Features » Twitters from Spain
THE UNIQUENESS OF GRAN CANARIA
Barrie Mahoney / 2010-08-27 06:53:58
I often receive emails from readers asking why I moved from the UK to the Canary Islands, and to Gran Canaria in particular. In this ‘Twitter’ I will attempt to answer the question, but my apologies if it sounds as if I work for the Tourist Board. I don’t, but I just happen to love the island!
Gran Canaria is often called a “continent in miniature”. It is a fitting title because of the island’s uniqueness of having several climatic zones within the one relatively small island.
There can be snow on the mountains, whilst you are swimming in the sea or sweltering in the heat of the desert. In Gran Canaria, there are craters, volcanoes, waterfalls, mountains, pine woods, palm groves and beautiful sandy beaches making it a naturally stunning and interesting place to visit or to live. With its seemingly endless sandy beaches, dramatic mountains, deep ravines, sweeping sand dunes and lush green vegetation many have come to regard Gran Canaria as the jewel of the Canary Islands.
Whilst the north of the island frequently experiences dense, low cloud, often blocking out the sun for hours at a time; the southern coast of the island is perpetually cloud free and guaranteed rain free during eight months of the year, making it a popular destination for sun-seeking tourists. Average temperatures on the island are 24°C in summer and 19°C in winter.
Unlike some of its neighbours, Gran Canaria has extremely varied landscapes with European, African and even American vegetation. There is hardly anywhere else in the world where you can find such differing landscapes and climate zones in such close proximity to each other.
What is the reason for this uniqueness of the island’s climate? One of the reasons is the unusual shape of the island, which leads to a great variety of microclimates. While the climate is dry and sunny almost all year round in the coastal regions, particularly in the south, as you move up to higher altitudes, the influence of the sea is reduced and the clouds are retained by the mountains.
This produces great variations in temperature from the temperate zones of the lower regions or valleys and subtropical forests to the highest zones where the temperature can fall to 0 ºC. It's not too unusual for people to go sunbathing and swimming on the beach and then to find themselves playing around in the snow on the mountain tops just one hour's drive later.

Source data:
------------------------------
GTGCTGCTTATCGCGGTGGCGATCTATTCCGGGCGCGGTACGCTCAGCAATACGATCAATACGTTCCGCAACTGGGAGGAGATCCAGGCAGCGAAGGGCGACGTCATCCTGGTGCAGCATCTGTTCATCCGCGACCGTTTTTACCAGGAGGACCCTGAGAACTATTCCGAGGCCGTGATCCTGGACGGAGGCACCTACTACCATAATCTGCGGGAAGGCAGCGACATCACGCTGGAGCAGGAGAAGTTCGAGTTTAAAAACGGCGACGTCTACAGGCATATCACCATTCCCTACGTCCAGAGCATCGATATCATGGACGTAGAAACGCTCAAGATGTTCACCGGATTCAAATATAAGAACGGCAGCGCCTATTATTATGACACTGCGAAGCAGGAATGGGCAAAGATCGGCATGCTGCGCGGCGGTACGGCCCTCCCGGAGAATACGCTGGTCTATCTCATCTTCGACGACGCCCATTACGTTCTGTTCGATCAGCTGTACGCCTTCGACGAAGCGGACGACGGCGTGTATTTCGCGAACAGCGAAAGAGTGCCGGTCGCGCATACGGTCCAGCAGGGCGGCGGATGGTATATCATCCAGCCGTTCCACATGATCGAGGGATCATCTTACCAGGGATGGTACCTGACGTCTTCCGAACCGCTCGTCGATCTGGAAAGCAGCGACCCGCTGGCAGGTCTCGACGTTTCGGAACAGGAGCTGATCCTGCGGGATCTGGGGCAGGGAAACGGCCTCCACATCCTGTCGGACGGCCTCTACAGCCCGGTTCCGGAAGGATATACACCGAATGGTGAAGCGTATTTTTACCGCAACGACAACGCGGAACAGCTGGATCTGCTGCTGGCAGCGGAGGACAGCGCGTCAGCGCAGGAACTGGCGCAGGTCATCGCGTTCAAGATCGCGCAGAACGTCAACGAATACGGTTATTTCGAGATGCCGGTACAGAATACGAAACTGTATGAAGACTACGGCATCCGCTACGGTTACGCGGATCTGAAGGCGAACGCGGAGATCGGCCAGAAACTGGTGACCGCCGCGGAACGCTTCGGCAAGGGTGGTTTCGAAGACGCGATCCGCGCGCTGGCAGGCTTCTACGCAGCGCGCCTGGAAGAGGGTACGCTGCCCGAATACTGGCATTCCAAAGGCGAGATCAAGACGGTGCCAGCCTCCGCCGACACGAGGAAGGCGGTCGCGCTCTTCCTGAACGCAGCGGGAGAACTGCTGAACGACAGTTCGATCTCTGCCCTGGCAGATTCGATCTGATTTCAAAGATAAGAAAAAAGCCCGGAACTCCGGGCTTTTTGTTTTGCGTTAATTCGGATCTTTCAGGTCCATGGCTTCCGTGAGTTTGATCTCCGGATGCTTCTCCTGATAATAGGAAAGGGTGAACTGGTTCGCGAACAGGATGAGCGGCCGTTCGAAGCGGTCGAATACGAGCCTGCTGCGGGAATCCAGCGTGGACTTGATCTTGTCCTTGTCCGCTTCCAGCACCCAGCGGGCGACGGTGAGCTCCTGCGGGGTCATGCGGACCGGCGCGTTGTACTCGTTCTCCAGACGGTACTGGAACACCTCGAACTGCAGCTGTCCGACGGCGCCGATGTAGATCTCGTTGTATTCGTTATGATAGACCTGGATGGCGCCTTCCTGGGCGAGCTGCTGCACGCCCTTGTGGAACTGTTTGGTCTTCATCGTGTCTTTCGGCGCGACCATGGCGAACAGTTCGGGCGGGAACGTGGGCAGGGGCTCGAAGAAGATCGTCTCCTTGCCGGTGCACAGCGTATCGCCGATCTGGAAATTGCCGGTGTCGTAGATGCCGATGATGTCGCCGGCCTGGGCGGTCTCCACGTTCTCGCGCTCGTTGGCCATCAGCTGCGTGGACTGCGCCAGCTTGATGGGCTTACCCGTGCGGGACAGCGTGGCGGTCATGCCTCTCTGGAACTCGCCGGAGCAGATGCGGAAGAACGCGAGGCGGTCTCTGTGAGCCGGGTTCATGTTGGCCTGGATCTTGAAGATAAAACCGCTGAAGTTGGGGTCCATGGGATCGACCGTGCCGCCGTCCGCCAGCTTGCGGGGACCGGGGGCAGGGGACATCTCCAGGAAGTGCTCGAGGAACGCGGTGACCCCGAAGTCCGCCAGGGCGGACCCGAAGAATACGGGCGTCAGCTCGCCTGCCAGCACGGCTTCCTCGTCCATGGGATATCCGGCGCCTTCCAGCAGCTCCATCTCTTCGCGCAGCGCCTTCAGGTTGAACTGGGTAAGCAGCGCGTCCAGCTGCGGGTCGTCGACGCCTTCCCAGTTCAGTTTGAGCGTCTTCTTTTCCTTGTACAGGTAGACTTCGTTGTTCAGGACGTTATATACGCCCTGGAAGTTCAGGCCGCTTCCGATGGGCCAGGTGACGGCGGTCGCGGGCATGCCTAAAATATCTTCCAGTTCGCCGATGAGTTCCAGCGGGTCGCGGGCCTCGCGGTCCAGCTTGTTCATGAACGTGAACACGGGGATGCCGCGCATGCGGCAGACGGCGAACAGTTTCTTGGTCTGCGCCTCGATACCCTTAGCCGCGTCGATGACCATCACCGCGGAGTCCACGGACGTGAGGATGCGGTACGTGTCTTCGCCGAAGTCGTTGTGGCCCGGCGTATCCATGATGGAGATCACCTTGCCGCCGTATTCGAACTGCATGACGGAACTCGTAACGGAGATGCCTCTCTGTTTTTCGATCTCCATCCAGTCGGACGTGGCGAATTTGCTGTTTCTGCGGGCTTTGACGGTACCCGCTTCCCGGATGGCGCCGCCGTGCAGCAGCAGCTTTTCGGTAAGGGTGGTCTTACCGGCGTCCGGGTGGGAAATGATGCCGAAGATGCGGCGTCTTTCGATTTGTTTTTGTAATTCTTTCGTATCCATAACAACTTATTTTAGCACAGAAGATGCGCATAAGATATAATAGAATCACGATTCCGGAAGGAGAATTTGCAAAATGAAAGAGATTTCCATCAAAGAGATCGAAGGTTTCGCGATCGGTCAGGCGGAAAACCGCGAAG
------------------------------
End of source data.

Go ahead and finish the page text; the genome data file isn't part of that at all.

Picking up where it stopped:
The sea is equally as warm with temperatures fluctuating between 18 ºC in the winter months and 22 ºC during the rest of the year. This, together with the estimated annual rate of 2,700 hours of sunlight in Gran Canaria allow you to make the most of the day, whether you are on the beach, playing a sport, on a day trip or enjoying an outdoor activity.
People often mistakenly think that if the winter is so warm on the islands then the summer heat must be overwhelming, but this couldn't be further from the truth. The summer in the Canary Islands is softened by the trade winds that refresh the islands and give it mild summers. Indeed, one small village on the on the island’s east coast, Pozo Izquierdo, is often said to be the “windiest place on earth” and there is rarely a shortage of a refreshing breeze.
However, in the last couple of years there have been one or two weeks in August where the temperature has climbed higher than usual. As a bonus, research from the international scientific community claims that the island’s capital, Las Palmas, is one of the cities with the healthiest climate in the world.
I could go on, but I am fast running out of space. All I can say is, come over and see for yourselves. You will be made most welcome!
If you enjoyed this article, take a look at Barrie’s website: www.barriemahoney.com and www.thecanaryislander.com or read his latest novel, ‘Journeys and Jigsaws’ (ISBN: 9781843865384).
© Barrie Mahoney